 If there are weaknesses in fluency, students will not
process groups of words as meaningful phrases. They
may also make decoding errors in reading which slow
them down and prevent them from grasping the
meaning of the sentence. As a result, they do not
understand and remember meanings of passages.
How can we foster reading
fluency?
Paired or "Buddy"
Reading
Reread Favorite Books
Record It
“Click or Clunk” Comprehension
Strategy

Students periodically check their understanding of sentences, paragraphs, and
pages of text as they read. When students encounter problems with vocabulary or
comprehension, they use a checklist to apply simple strategies to solve those
reading difficulties.

Instruct your child that, during any reading assignment, when they come to:

The end of each sentence, they should ask the question, "Did I understand this
sentence?" If students understand the sentence, they say "Click!" and continue
reading. If they do not understand, they say "Clunk!" and refer to the strategy sheet
My Reading Check Sheet to correct the problem.

At the end of each paragraph, they should ask the question, "What did the
paragraph say?" If they do not know the main idea(s) of the paragraph, students
refer to the strategy sheet My Reading Check Sheet to correct the problem.

The end of each page, they should ask the question, "What do I remember?" If they
do not remember sufficient information, students refer to the strategy sheet My
Reading Check Sheet to correct the problem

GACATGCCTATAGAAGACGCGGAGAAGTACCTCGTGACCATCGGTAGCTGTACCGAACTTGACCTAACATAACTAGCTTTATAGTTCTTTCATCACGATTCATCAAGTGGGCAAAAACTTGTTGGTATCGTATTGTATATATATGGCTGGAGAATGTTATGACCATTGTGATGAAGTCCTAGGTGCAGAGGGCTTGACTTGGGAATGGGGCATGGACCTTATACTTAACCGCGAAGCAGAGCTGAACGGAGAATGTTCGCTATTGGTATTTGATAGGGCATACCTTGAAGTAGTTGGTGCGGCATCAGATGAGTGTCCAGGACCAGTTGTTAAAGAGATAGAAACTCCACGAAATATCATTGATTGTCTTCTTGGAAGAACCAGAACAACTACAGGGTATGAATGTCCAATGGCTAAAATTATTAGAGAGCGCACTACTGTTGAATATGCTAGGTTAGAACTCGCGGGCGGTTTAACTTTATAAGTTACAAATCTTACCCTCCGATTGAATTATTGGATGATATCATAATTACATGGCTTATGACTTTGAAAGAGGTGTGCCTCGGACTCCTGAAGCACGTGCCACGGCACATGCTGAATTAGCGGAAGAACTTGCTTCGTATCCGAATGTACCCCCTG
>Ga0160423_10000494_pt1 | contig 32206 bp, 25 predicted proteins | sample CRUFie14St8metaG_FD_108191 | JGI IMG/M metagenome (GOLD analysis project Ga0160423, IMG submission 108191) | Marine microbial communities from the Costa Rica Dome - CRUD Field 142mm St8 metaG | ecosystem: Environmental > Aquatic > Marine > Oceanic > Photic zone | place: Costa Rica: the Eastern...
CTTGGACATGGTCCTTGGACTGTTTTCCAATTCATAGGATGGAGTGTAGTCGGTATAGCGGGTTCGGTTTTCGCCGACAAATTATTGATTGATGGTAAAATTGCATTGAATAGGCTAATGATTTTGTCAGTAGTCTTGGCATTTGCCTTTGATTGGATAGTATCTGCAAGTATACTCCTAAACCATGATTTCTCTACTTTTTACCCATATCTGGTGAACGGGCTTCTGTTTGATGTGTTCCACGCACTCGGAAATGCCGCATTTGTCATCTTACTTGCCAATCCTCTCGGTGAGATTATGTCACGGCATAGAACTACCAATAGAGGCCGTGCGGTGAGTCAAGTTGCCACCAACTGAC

How can I encourage my child to
write?

Read your child’s writing or have him or her read the writing to you and comment
on the positive aspects, for example, “I really like the way you’ve described this.”

Praise your child for having a go at writing words that are new and explain how to
spell words which are causing difficulty.

Talk to your child about why an author or film maker might create a book, play or
film in a particular way. What points of view are presented? What is the author’s
purpose?

Read and talk about the writing that your child brings home from school. Focus
on the content of their writing and avoid spending too much time on conventions.

In order to develop spelling and vocabulary, play word games such as I Spy,
Scrabble, Boggle, Scattergories and crosswords
Resources to use with your child
 Scoot Pad
 “Just Right” Books (Remember
the “Five-Finger” Rule)
 School Library/Public Library
Books
 Newspaper/Magazines …
How else can I help my child with his or her reading?
Read together for at least
20 minutes each day!
• Parent/Teacher
Communication
• Home Connect Activities
• Visit the library
• Stay involved
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HERE - Jeffreys Grove Elementary School